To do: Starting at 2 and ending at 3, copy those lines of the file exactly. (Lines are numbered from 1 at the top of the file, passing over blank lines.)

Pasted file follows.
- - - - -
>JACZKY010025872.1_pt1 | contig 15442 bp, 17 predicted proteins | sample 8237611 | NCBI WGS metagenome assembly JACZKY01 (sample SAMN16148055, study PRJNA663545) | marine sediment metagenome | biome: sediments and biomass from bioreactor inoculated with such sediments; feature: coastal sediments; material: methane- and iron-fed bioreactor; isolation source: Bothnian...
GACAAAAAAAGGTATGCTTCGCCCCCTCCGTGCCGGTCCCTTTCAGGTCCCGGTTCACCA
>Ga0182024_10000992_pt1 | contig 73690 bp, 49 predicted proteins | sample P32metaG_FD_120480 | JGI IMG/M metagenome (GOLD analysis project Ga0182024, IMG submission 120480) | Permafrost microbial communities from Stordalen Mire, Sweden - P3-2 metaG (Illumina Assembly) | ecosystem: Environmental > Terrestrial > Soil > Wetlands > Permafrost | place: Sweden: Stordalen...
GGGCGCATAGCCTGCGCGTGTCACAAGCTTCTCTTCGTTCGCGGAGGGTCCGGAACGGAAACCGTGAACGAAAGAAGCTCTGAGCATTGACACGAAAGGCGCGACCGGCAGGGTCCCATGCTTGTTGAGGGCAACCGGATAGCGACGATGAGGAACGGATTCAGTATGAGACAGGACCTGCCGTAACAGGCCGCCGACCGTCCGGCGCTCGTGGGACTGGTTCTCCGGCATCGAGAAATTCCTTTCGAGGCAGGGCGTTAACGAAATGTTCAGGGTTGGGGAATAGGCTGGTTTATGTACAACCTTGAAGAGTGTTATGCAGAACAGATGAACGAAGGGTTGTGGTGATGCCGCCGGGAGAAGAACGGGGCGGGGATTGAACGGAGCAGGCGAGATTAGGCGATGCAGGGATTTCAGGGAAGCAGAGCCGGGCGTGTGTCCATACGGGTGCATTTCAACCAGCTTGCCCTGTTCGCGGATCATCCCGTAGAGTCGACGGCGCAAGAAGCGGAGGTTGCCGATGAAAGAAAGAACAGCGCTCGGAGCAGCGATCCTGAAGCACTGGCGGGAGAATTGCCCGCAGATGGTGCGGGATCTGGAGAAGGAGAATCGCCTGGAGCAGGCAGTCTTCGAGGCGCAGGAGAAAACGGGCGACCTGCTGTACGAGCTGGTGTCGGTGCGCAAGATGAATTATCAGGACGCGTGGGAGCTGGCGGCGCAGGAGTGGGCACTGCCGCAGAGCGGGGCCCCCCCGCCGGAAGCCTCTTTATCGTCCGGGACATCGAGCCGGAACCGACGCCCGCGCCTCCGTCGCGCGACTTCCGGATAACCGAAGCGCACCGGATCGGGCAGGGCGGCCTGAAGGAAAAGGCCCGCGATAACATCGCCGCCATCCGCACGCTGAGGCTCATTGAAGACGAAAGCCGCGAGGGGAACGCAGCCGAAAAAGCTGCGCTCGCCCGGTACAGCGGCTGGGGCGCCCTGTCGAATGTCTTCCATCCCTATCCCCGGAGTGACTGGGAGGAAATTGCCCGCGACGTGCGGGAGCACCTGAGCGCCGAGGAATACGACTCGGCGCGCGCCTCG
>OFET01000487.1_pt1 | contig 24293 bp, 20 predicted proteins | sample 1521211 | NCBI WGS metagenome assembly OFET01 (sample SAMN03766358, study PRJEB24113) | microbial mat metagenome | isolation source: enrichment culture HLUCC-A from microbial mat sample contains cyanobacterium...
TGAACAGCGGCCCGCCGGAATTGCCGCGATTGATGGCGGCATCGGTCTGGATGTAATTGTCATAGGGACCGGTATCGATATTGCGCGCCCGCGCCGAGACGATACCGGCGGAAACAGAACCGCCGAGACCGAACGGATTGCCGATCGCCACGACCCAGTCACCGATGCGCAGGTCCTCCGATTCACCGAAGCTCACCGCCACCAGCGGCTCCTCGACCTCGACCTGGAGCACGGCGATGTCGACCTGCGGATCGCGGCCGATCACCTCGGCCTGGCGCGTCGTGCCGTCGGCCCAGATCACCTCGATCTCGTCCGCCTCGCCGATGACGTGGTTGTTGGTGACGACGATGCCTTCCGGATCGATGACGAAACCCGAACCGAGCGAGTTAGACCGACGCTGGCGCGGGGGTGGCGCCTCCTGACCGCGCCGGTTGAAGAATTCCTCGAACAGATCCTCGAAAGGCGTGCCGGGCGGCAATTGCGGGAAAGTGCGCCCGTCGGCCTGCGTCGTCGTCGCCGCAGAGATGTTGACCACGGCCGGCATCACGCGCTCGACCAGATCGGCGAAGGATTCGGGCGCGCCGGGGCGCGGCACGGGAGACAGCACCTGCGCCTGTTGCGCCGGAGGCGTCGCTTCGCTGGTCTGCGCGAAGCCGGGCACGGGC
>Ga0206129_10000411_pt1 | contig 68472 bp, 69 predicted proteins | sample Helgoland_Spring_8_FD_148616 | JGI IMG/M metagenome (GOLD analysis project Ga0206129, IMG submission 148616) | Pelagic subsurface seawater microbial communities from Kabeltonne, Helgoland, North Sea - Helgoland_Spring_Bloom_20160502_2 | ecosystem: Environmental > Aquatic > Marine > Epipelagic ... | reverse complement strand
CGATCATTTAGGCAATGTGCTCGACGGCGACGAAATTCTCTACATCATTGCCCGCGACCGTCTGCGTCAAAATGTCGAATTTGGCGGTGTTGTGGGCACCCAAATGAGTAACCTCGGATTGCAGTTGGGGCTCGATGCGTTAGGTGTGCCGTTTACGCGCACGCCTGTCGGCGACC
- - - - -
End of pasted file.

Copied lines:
GACAAAAAAAGGTATGCTTCGCCCCCTCCGTGCCGGTCCCTTTCAGGTCCCGGTTCACCA
>Ga0182024_10000992_pt1 | contig 73690 bp, 49 predicted proteins | sample P32metaG_FD_120480 | JGI IMG/M metagenome (GOLD analysis project Ga0182024, IMG submission 120480) | Permafrost microbial communities from Stordalen Mire, Sweden - P3-2 metaG (Illumina Assembly) | ecosystem: Environmental > Terrestrial > Soil > Wetlands > Permafrost | place: Sweden: Stordalen...